New words notes December 2015
‘More new words? No way.’ ‘Yes way!’
It’s December, and time for another quarterly update to the Oxford English Dictionary. Fully revised and expanded entries for major items like control, fire, lock, truth, and way and from elsewhere across the alphabet bring with them around 1,000 new entries, compounds, phrases, and senses. New words added in this quarter’s update stretch from the word Antonite (‘A monk of the Hospital Brothers of St Anthony’), dating from the late seventeenth century, to yes way! (used as a humorous response to the interjection no way!), recorded first in an early draft of the script for the film Bill and Ted’s Excellent Adventure. Way!—a briefer and less emphatic response to no way!—also makes its first appearance in the OED today.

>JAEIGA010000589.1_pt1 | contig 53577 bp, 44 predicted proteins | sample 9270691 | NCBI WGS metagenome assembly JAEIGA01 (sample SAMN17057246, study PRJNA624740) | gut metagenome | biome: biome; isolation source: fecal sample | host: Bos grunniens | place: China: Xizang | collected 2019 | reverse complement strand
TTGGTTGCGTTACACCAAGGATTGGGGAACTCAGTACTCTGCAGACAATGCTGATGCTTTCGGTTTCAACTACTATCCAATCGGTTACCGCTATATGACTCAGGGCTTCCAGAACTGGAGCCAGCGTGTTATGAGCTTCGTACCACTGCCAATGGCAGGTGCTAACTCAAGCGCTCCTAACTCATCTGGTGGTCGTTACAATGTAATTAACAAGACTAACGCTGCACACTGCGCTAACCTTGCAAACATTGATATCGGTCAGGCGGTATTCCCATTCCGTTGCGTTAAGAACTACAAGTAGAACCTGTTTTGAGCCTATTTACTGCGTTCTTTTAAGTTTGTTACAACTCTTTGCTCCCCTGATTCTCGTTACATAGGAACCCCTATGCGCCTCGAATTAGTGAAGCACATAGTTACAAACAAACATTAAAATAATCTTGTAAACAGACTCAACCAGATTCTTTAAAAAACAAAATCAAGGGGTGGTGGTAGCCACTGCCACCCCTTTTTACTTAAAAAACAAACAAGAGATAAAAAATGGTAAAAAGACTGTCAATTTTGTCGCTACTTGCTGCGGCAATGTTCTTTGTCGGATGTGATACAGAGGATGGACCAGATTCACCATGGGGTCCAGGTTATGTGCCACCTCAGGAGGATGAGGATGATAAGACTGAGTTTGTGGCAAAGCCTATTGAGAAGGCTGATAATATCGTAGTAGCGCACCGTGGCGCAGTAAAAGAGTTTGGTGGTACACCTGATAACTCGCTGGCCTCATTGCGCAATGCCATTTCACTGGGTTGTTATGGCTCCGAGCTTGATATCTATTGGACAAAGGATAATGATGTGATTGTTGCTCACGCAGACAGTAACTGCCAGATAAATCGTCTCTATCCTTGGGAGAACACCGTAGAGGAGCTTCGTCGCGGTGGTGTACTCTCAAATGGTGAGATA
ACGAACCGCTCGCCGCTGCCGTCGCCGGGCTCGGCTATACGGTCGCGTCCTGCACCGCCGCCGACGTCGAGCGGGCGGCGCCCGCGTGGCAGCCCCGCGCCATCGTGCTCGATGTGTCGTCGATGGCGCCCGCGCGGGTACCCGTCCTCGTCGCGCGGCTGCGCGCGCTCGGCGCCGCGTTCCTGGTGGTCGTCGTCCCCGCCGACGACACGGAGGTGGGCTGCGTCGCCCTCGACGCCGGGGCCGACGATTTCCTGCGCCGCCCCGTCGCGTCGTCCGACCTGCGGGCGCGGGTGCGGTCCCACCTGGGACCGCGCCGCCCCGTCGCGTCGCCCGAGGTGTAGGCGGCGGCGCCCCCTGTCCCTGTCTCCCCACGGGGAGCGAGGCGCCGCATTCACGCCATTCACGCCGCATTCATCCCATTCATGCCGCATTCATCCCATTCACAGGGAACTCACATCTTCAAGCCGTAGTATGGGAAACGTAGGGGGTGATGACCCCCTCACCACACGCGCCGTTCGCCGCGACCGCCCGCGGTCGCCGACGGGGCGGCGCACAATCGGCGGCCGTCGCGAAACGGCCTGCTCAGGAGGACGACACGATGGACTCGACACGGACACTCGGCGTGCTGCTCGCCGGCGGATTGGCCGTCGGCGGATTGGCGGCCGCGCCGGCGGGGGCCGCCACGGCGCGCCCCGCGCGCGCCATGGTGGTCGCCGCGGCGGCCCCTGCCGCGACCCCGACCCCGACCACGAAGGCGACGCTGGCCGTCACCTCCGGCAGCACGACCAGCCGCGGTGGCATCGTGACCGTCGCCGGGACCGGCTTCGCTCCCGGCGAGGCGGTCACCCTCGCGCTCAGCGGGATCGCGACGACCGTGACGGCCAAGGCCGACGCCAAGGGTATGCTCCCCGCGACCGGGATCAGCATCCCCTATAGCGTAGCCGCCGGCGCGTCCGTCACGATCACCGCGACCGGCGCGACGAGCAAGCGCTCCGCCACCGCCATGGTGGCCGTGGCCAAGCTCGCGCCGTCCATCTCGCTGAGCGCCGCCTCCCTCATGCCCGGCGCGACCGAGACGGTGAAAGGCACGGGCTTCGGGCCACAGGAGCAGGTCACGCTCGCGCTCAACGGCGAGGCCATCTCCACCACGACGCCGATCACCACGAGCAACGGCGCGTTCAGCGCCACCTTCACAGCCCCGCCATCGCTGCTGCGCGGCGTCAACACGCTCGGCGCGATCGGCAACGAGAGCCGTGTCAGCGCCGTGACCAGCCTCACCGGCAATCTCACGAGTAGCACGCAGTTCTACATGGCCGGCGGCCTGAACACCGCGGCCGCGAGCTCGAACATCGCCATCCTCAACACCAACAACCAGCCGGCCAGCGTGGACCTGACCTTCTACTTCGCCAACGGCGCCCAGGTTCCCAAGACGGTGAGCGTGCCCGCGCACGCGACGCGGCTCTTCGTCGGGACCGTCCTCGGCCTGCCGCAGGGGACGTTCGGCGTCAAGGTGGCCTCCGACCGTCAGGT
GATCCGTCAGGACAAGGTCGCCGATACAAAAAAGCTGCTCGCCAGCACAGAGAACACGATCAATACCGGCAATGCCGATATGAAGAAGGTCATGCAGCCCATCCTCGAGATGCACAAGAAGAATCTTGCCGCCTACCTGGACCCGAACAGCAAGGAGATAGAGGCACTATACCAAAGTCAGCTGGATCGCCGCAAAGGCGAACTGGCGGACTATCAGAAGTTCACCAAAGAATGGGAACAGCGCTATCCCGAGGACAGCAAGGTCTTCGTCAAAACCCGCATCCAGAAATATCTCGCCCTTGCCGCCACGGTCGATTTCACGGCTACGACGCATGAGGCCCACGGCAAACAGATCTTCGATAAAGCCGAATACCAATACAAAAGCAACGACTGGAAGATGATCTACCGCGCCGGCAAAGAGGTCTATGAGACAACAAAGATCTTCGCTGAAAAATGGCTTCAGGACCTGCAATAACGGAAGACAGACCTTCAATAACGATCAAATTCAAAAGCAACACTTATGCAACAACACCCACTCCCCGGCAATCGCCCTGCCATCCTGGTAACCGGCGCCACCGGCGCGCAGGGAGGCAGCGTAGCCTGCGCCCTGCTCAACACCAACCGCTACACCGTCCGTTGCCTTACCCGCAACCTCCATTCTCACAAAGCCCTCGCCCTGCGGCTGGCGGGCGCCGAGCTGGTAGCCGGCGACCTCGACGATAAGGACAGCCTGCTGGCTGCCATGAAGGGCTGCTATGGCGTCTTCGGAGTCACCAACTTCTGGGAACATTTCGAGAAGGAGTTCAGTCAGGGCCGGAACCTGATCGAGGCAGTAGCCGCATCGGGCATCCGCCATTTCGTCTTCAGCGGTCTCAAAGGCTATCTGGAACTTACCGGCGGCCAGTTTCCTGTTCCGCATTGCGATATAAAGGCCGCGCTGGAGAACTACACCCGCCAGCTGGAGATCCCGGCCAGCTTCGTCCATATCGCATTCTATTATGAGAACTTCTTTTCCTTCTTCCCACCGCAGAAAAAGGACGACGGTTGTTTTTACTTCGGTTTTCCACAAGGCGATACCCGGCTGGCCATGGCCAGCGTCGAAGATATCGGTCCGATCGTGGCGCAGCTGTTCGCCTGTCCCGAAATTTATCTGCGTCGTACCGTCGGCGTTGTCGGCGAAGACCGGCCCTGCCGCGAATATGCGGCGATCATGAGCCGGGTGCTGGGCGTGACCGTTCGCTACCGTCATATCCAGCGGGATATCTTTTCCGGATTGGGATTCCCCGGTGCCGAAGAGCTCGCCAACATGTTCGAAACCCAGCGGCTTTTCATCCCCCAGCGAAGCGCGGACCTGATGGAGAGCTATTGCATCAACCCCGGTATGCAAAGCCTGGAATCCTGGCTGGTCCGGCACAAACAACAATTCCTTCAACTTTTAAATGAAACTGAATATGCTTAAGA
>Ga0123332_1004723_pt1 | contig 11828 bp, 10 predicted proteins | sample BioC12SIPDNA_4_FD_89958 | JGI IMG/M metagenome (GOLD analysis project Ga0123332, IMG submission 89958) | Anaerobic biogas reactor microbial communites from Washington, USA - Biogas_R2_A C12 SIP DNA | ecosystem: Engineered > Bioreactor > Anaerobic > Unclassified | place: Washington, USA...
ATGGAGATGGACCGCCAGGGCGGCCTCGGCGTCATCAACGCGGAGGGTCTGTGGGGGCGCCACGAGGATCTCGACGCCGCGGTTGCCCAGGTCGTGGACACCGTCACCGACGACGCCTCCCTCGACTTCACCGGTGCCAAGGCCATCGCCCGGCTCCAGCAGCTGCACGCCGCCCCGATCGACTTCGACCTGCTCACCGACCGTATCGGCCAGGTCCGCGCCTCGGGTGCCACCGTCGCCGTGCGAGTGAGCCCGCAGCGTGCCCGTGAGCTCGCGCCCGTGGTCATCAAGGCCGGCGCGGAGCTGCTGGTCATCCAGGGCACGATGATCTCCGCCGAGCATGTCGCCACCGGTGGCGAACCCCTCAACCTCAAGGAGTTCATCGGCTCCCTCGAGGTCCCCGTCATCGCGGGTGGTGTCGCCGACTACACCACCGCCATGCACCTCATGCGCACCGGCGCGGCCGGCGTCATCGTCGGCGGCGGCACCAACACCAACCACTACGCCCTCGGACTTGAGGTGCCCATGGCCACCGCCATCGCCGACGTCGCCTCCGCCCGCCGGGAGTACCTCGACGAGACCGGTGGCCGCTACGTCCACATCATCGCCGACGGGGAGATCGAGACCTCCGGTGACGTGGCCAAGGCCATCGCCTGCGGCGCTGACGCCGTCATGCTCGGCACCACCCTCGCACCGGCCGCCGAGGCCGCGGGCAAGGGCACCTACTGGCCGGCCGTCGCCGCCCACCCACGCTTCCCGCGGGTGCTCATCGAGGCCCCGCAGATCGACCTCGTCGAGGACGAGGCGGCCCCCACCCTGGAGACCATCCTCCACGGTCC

Last quarter, words to do with water made up a significant proportion of the new and revised entries added to the third edition of the OED. In today’s release, any lingering chill engendered by those watery words should be dispelled by the heat generated by the revision and expansion of fire and related words. While these entries shed light on all aspects of humankind’s complex relationship with fire, new entries for fire safety, fire prevention, and numerous new compounds and senses relate to our attempts to prevent unwanted fires and to bring them under control. Among other things revealed by this new material is the fact that the first fire extinguisher recorded in English (in 1765) was not a thing, but a person skilled or experienced at putting out fires—this is in contrast to the first recorded fireman, one Richard, from Durham, who in 1377 was paid to keep a fire burning.